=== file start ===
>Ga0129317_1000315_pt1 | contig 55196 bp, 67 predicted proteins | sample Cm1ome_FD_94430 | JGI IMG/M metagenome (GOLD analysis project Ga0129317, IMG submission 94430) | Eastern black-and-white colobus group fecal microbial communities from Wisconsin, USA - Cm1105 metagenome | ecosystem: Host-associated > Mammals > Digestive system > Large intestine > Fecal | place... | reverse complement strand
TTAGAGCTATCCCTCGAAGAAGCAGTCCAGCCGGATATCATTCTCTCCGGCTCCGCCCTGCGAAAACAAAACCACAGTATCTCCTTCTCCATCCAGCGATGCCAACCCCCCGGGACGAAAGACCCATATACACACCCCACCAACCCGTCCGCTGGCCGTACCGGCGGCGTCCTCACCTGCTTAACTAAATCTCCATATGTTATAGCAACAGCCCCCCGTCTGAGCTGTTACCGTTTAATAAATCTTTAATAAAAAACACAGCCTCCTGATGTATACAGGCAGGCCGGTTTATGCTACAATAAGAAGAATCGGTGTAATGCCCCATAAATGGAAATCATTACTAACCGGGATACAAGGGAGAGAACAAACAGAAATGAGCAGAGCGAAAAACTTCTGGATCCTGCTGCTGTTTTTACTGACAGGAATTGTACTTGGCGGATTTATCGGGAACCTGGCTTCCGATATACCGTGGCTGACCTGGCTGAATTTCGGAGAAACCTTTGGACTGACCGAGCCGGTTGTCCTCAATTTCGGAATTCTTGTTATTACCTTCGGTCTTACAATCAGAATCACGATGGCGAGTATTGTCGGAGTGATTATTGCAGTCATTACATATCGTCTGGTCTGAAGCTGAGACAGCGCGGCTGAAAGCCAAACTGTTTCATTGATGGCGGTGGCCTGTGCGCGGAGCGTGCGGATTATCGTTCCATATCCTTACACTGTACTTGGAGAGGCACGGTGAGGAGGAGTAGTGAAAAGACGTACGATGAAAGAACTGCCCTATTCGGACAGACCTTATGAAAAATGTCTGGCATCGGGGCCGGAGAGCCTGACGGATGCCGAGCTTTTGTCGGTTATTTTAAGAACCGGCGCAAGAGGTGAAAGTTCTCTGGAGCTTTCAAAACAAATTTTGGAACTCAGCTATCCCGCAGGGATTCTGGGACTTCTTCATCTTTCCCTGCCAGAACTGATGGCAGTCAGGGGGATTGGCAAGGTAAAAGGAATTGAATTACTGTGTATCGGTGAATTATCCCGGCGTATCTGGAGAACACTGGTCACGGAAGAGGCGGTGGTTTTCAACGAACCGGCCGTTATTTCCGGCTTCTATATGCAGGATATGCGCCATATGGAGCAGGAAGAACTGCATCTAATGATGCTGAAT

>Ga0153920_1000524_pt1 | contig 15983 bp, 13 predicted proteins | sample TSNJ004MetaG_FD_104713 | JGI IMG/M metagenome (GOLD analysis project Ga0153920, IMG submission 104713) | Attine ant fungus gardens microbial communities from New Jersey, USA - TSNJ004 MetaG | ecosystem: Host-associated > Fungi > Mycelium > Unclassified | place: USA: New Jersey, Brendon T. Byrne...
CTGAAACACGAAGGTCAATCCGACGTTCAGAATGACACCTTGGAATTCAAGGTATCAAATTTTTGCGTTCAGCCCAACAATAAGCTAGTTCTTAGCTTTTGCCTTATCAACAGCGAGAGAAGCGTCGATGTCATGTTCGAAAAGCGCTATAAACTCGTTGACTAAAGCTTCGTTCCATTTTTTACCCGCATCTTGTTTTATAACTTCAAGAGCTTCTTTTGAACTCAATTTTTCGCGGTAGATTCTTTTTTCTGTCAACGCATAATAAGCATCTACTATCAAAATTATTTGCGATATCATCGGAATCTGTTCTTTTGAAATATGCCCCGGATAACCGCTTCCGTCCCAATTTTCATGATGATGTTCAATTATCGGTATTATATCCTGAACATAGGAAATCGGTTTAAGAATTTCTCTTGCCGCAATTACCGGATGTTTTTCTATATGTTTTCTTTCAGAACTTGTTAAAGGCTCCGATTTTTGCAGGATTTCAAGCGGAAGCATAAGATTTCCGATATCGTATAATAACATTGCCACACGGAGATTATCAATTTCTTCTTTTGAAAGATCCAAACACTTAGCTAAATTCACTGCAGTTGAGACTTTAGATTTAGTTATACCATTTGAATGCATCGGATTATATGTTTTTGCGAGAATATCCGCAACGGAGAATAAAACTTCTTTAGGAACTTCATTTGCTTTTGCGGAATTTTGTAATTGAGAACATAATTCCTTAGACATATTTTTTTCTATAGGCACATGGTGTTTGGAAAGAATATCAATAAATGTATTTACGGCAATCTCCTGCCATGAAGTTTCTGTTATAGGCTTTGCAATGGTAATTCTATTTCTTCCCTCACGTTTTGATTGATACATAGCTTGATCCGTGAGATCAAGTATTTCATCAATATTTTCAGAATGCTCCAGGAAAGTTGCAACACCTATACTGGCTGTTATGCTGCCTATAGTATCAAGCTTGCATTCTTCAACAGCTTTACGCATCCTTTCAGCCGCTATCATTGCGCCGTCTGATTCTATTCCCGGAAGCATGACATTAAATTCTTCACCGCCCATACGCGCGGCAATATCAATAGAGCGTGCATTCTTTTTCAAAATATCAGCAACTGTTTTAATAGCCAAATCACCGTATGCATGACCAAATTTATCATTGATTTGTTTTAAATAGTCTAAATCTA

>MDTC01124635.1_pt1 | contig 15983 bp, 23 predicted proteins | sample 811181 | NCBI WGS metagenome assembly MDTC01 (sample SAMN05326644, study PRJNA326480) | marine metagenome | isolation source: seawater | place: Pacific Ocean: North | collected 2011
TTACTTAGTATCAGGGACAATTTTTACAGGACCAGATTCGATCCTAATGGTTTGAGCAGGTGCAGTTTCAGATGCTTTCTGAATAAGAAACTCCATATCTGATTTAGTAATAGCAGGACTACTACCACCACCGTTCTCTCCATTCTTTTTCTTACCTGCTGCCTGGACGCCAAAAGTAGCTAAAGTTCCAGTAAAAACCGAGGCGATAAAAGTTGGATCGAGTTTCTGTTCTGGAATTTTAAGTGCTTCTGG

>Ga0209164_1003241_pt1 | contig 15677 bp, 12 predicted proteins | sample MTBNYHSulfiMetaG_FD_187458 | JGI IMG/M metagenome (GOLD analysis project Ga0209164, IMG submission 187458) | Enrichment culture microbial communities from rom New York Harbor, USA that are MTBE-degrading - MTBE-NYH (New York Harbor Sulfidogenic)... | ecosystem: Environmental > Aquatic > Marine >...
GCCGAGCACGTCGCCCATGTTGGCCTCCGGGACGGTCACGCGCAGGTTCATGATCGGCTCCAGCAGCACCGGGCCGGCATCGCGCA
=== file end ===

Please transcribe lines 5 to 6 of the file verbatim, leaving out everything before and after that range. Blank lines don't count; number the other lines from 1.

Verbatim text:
>MDTC01124635.1_pt1 | contig 15983 bp, 23 predicted proteins | sample 811181 | NCBI WGS metagenome assembly MDTC01 (sample SAMN05326644, study PRJNA326480) | marine metagenome | isolation source: seawater | place: Pacific Ocean: North | collected 2011
TTACTTAGTATCAGGGACAATTTTTACAGGACCAGATTCGATCCTAATGGTTTGAGCAGGTGCAGTTTCAGATGCTTTCTGAATAAGAAACTCCATATCTGATTTAGTAATAGCAGGACTACTACCACCACCGTTCTCTCCATTCTTTTTCTTACCTGCTGCCTGGACGCCAAAAGTAGCTAAAGTTCCAGTAAAAACCGAGGCGATAAAAGTTGGATCGAGTTTCTGTTCTGGAATTTTAAGTGCTTCTGG